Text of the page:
Monthly Archives: May 2022

Why I Love Art Challenges


ICAD stands for Index Card A Day. It’s an art challenge. For 61 days (June 1-July 31), participants make a small piece of art on a 3″ x 5″ (or a 4″ x 6″) card. I’ve been taking this challenge since 2016, so this will be my seventh year.

My year-round intention is to make art every even-numbered day. (On odd-numbered days, I mean to write a poem.) In reality, I get bogged down in my day-to-day responsibilities and rarely spend any time on art. In May, I think I spent one day working on a lettering project, and I haven’t finished it yet.

But when I join a challenge, I make more of an effort to do the art. There’s a community that forms around the challenge. People post their cards on their blogs, on Instagram, on Facebook, and on Pinterest. I love to see what other people are doing.

The ICAD website provides a daily prompt:

ICAD 2022 Week 1 Prompts

and a weekly theme:

icad2022-123 themes

but these are only suggestions, not requirements. I sometimes follow the prompts, and other times I do my own thing.

For years I’ve been meaning to practice calligraphy. I’ve bought books and pens and inks, but I never get around to hunkering down and practicing. This year I intended to spend June working through the alphabet in calligraphy, one letter a day. I should be able to complete 26 letters in 30 days. (I know I’ll miss a few days.)

In July there’s another art challenge I love, World Watercolor Month. I do double duty with ICAD by cutting watercolor paper down to index-card size. (Although the ICAD guidelines state that the challenge must be done on an index card, watercolor does not work well on index cards. I used to buy the post-card sized watercolor paper, but in keeping with the budget-conscious spirit of the ICAD challenge, I now just cut up a few sheets from my watercolor pad). I may use the ICAD prompts or the WWM prompts, or I may just paint a face or a flower each day in July. I haven’t decided yet. Or I may do some of each.

I love art challenges because they give me the motivation I need to actually work on art. I also love seeing how other people respond to the prompts or create within the limitation of an index card. It’s inspiring.

Want to join me? It’s fun!

Monday Morning Wisdom #364


“Ceremonies are important. But our gratitude has to be more than visits to the troops, and once-a-year Memorial Day ceremonies. We honor the dead best by treating the living well.”- Jennifer M. Granholm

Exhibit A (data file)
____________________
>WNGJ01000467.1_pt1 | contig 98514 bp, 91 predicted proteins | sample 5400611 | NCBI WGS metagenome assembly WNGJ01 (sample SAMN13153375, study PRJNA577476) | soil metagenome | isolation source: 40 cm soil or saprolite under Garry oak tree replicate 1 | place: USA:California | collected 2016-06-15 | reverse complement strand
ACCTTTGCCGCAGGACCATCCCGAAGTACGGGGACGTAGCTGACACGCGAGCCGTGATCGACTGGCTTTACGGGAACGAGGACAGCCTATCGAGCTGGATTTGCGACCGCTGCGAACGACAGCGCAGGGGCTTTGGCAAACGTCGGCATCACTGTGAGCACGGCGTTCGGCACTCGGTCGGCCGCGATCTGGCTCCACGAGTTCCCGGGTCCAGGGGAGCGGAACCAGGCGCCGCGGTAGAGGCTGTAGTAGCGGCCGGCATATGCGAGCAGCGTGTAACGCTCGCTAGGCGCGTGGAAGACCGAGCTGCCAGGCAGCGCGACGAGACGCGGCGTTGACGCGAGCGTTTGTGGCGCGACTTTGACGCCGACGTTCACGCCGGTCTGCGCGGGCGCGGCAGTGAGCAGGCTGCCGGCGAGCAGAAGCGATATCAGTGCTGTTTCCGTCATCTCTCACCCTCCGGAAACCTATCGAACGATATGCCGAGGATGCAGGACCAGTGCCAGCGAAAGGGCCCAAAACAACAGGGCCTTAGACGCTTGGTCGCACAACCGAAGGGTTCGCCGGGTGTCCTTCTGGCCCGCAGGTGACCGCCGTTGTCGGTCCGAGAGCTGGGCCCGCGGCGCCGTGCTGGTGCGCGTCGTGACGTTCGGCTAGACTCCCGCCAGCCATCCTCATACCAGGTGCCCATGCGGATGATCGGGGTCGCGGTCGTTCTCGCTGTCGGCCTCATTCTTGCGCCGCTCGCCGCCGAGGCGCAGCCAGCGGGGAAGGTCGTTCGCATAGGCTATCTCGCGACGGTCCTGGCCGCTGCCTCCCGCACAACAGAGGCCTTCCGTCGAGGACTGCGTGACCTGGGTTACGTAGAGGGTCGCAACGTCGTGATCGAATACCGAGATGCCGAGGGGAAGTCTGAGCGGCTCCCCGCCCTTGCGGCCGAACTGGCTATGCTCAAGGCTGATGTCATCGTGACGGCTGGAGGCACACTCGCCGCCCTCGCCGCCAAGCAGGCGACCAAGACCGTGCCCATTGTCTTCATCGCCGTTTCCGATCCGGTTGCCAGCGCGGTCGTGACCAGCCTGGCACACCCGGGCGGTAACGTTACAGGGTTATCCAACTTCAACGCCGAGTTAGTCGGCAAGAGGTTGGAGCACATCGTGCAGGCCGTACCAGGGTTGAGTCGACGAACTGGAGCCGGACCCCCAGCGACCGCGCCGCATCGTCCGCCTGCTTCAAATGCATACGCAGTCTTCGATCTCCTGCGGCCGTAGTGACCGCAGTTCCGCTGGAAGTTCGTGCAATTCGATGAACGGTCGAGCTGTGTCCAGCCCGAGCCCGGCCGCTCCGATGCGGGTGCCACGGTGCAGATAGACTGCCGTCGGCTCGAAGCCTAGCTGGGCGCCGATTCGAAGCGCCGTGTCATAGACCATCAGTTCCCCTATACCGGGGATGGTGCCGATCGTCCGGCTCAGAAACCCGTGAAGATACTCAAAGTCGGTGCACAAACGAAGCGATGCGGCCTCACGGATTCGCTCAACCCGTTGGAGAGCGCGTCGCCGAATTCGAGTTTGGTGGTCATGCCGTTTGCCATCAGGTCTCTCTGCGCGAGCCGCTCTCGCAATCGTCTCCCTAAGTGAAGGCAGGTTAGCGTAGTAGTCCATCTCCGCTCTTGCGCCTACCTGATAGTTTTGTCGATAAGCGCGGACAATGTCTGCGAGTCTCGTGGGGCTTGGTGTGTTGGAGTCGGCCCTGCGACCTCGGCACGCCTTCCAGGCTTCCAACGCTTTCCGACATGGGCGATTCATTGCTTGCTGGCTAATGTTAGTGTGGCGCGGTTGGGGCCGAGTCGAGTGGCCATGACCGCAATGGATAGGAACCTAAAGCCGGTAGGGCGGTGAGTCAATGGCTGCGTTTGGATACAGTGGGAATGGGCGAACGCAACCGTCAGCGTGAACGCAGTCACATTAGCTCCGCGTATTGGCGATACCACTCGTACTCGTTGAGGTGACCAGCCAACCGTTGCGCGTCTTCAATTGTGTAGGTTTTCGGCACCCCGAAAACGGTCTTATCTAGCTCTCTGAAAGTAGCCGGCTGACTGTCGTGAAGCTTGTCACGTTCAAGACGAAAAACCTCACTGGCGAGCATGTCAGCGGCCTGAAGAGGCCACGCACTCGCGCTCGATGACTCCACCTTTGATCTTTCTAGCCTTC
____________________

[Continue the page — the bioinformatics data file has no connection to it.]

“Courage is almost a contradiction in terms. It means a strong desire to live taking the form of readiness to die.”- G.K. Chesterson

“Without memory, there is no culture. Without memory there would be no civilization, no future.”- Elie Wisel

Today we remember those who died in service to our flag. Let us never forget their sacrifices.

From the Creator’s Heart #360

Acts 1:11

Music for Writing

Music for Writing

Do you like to listen to music while you’re writing? I do. While I write, I prefer music that has a mysterious mood, usually instrumental, or with vocals whose lyrics do not demand that I listen to the words. (Don’t distract me with compelling words when I’m trying to come up with my own compelling words!)

I’ve selected 10 of my favorite pieces of writing music for your listening pleasure:

Philip Glass, Secret Agent:

Enya, Orinoco Flow:

The Piano Guys, Arwen’s Vigil:

John Williams, Hedwig’s Theme:

Samuel Barber, Adagio for Strings:

Johannes Brahms, Violin Sonata No. 3, first movement

John Tesh, Bastille Day:

Astor Piazzolla, Oblivion:

Léo Delibes, Flower Duet:

Camille Saint-Saëns, Aquarium:

Do you like my writing music? Would you like to listen to it when you write? Bookmark this article and have the music playing in the background while working on your scenes. Or listen to these pieces and more on the ARHtistic License Creative Playlist on YouTube.

Now it’s your turn. Do you like to listen to music as you write, paint, quilt, or make your art? What kind of music do you like when you’re working? Do you have a playlist? Share in the comments below.